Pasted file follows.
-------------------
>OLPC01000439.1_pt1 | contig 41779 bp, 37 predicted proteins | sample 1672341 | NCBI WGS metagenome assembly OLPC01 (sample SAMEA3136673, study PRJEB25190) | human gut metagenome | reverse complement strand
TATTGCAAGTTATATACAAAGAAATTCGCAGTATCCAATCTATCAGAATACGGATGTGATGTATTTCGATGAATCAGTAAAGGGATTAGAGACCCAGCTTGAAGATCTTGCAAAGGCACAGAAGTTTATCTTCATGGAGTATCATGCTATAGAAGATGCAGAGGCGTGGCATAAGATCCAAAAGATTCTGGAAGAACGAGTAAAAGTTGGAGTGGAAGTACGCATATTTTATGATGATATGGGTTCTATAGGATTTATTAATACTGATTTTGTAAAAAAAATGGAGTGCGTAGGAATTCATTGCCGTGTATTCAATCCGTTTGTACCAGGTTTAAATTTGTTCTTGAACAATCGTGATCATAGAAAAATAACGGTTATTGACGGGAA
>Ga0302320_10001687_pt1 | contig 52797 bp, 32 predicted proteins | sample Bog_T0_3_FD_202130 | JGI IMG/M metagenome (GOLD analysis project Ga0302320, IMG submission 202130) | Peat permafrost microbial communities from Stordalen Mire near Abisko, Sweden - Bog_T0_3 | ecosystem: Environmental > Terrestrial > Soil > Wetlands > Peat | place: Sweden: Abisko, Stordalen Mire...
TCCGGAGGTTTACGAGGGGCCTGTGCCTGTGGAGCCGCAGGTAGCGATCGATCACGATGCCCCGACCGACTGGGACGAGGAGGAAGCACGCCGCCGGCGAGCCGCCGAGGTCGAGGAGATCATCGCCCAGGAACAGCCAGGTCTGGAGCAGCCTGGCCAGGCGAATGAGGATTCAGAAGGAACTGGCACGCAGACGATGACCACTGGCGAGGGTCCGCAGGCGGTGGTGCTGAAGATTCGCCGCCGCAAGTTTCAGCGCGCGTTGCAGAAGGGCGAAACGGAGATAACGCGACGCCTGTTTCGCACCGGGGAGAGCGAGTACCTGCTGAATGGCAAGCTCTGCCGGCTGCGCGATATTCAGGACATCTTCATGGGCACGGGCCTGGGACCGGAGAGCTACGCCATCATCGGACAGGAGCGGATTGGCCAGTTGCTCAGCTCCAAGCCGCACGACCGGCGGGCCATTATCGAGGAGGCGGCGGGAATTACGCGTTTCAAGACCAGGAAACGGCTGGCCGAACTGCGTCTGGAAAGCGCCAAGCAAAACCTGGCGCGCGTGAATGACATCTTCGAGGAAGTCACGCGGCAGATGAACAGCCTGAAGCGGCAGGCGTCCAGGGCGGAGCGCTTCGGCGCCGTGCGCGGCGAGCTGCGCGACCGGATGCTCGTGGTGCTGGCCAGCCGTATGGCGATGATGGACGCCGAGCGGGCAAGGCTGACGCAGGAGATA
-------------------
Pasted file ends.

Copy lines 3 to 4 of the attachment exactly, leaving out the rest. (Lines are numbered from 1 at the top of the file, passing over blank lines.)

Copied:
>Ga0302320_10001687_pt1 | contig 52797 bp, 32 predicted proteins | sample Bog_T0_3_FD_202130 | JGI IMG/M metagenome (GOLD analysis project Ga0302320, IMG submission 202130) | Peat permafrost microbial communities from Stordalen Mire near Abisko, Sweden - Bog_T0_3 | ecosystem: Environmental > Terrestrial > Soil > Wetlands > Peat | place: Sweden: Abisko, Stordalen Mire...
TCCGGAGGTTTACGAGGGGCCTGTGCCTGTGGAGCCGCAGGTAGCGATCGATCACGATGCCCCGACCGACTGGGACGAGGAGGAAGCACGCCGCCGGCGAGCCGCCGAGGTCGAGGAGATCATCGCCCAGGAACAGCCAGGTCTGGAGCAGCCTGGCCAGGCGAATGAGGATTCAGAAGGAACTGGCACGCAGACGATGACCACTGGCGAGGGTCCGCAGGCGGTGGTGCTGAAGATTCGCCGCCGCAAGTTTCAGCGCGCGTTGCAGAAGGGCGAAACGGAGATAACGCGACGCCTGTTTCGCACCGGGGAGAGCGAGTACCTGCTGAATGGCAAGCTCTGCCGGCTGCGCGATATTCAGGACATCTTCATGGGCACGGGCCTGGGACCGGAGAGCTACGCCATCATCGGACAGGAGCGGATTGGCCAGTTGCTCAGCTCCAAGCCGCACGACCGGCGGGCCATTATCGAGGAGGCGGCGGGAATTACGCGTTTCAAGACCAGGAAACGGCTGGCCGAACTGCGTCTGGAAAGCGCCAAGCAAAACCTGGCGCGCGTGAATGACATCTTCGAGGAAGTCACGCGGCAGATGAACAGCCTGAAGCGGCAGGCGTCCAGGGCGGAGCGCTTCGGCGCCGTGCGCGGCGAGCTGCGCGACCGGATGCTCGTGGTGCTGGCCAGCCGTATGGCGATGATGGACGCCGAGCGGGCAAGGCTGACGCAGGAGATA